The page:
CORKY MCMILLIN, A LEADING figure in Southern California's home building, development, and business circles for more than four decades, died Sept. 22 in San Diego at the age of 76. The cause of death was heart failure.
McMillin and his wife, the former Vonnie Leininger, founded The Corky McMillin Cos. in 1960 and grew the enterprise into the industry's 48th-largest home builder and one of its largest privately owned companies. Their sons, Mark and Scott, oversee the National City, Calif.–based builder's daily operations, but McMillin remained engaged in the business right up until his death.
“Corky will be remembered as a decent person, a good businessman, generous, and a visionary who truly loved seeing homes built,” says Ken Baumgartner, president of Corky McMillin Cos. and a 26-year veteran of the firm.
McMillin was born Macey L. McMillin Jr. in Missouri in 1929. His family moved to Chula Vista, Calif., when he was 14. McMillin, through his company, was instrumental in helping to build that city, which named an elementary school after him in 2000. He was inducted into the California Building Industry's Hall of Fame in 1988 and the San Diego chapter's hall six years later. The Urban Land Institute presented him with its lifetime achievement award in 1998.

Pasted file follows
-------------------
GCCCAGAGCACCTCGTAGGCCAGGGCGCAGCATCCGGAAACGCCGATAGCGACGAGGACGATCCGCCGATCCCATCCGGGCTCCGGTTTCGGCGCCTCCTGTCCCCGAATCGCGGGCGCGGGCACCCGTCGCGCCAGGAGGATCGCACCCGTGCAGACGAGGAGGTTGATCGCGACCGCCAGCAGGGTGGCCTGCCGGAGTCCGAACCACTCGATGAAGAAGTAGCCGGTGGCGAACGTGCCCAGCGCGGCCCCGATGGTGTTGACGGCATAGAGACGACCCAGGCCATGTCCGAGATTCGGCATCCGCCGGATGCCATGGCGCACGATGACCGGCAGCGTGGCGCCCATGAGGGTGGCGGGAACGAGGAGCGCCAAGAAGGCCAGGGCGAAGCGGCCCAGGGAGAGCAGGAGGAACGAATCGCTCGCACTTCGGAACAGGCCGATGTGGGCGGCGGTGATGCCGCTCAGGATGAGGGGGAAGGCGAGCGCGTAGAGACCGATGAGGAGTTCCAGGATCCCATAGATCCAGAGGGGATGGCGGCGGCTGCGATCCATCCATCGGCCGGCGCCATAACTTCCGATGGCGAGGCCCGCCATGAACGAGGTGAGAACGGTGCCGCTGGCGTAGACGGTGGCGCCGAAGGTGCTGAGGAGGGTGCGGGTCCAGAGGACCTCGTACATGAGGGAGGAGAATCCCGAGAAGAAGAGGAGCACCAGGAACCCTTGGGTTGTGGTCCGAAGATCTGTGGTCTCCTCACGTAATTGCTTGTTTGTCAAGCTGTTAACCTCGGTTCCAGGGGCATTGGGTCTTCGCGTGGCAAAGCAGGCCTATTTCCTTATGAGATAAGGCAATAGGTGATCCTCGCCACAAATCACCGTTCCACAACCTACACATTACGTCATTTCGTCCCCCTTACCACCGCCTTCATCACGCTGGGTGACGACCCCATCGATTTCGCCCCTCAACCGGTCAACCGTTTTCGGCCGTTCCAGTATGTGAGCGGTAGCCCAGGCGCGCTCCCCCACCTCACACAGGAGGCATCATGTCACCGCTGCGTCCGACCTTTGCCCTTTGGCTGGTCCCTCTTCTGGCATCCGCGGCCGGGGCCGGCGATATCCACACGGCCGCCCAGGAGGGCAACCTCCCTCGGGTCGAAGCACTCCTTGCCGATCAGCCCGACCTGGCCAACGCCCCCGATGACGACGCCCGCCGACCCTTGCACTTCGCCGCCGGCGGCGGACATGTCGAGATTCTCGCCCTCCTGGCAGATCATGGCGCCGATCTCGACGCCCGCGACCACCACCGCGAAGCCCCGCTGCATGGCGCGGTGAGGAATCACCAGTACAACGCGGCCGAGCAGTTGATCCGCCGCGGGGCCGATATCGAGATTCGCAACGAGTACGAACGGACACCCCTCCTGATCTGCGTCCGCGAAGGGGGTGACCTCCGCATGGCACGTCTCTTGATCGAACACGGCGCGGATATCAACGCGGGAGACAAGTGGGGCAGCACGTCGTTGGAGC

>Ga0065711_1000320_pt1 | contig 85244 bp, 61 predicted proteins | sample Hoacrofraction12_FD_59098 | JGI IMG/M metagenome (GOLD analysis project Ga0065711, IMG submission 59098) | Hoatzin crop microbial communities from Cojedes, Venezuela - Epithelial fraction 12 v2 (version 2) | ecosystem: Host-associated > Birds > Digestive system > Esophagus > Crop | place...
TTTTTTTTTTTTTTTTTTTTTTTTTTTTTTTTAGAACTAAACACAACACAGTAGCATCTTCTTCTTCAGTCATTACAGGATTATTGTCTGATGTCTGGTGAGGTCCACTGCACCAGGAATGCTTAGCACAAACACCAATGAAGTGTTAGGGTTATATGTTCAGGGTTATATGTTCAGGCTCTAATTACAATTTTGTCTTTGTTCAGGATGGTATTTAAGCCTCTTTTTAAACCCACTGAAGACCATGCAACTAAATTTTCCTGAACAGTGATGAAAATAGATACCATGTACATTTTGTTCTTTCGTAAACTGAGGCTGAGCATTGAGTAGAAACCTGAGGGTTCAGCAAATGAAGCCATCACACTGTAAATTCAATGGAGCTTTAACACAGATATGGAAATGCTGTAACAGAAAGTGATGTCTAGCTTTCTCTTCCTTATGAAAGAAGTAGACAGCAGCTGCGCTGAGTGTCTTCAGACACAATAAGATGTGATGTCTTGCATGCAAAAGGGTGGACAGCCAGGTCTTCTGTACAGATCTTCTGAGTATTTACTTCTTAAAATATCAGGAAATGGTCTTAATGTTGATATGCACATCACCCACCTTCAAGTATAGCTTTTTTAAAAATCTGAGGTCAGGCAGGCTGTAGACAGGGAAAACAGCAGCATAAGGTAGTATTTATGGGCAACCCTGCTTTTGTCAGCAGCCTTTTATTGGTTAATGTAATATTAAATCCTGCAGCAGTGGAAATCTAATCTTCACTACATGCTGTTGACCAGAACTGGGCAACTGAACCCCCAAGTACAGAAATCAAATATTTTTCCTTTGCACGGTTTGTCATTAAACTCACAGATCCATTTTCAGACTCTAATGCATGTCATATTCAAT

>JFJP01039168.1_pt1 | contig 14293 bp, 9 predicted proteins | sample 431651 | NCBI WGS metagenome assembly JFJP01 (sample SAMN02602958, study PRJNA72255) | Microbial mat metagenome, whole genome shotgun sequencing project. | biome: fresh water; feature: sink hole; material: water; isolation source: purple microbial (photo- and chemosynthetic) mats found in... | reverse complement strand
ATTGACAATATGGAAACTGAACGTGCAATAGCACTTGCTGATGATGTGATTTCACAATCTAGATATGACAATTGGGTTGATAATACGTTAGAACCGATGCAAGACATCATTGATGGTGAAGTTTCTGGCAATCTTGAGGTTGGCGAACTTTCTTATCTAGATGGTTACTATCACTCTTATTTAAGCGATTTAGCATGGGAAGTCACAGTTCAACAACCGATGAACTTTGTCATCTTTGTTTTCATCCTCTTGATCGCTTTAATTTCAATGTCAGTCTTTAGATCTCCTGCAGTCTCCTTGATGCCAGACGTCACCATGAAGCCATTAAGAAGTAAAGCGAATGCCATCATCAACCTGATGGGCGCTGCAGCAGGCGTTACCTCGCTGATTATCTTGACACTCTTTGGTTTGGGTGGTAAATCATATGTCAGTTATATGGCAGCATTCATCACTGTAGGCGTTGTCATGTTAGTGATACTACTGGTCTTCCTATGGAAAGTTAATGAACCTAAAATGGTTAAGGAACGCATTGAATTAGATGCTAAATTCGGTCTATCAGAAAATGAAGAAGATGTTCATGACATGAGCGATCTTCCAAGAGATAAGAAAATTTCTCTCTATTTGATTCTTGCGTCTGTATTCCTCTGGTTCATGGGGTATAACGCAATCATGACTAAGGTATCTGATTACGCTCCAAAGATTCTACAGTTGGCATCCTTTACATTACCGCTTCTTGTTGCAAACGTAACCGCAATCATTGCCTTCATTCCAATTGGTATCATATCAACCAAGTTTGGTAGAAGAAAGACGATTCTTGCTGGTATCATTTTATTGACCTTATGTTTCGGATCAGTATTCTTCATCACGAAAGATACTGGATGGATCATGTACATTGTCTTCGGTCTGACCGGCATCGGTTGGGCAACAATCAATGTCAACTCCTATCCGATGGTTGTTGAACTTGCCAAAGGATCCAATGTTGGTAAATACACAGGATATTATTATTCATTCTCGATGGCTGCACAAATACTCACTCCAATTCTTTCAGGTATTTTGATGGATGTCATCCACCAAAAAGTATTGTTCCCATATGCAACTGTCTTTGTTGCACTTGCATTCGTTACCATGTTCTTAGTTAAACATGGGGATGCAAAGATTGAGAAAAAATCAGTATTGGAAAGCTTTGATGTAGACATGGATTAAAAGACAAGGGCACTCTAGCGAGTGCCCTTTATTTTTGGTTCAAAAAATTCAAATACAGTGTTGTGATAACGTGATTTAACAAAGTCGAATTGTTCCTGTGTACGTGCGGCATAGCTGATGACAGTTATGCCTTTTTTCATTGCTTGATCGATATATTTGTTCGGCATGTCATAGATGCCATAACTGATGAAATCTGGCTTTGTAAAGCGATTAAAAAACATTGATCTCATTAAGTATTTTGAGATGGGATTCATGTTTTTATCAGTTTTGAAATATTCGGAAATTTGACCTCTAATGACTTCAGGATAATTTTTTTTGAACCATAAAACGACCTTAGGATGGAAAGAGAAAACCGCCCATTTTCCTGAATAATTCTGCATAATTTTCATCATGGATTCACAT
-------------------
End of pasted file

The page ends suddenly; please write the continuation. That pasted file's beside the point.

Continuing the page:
McMillin placed considerable importance on corporate stewardship and philanthropy. Throughout his life, he also pursued his passion for off-road auto racing. McMillin won the grueling Baja 500 and Baja 1000 and was racing only weeks before his death when, during an event in Las Vegas on Sept. 10, he complained of feeling ill and had to be airlifted to a local hospital.
“Corky lived the life a lot of us would like to live,” recalls Mick Pattinson, president of Barratt American, a competitor in San Diego County. “He was a guy who kicked the dirt, literally, and the kind of person the industry could hold up to the community as an example.” McMillin is survived by his wife, two sons, a daughter, and eight grandchildren.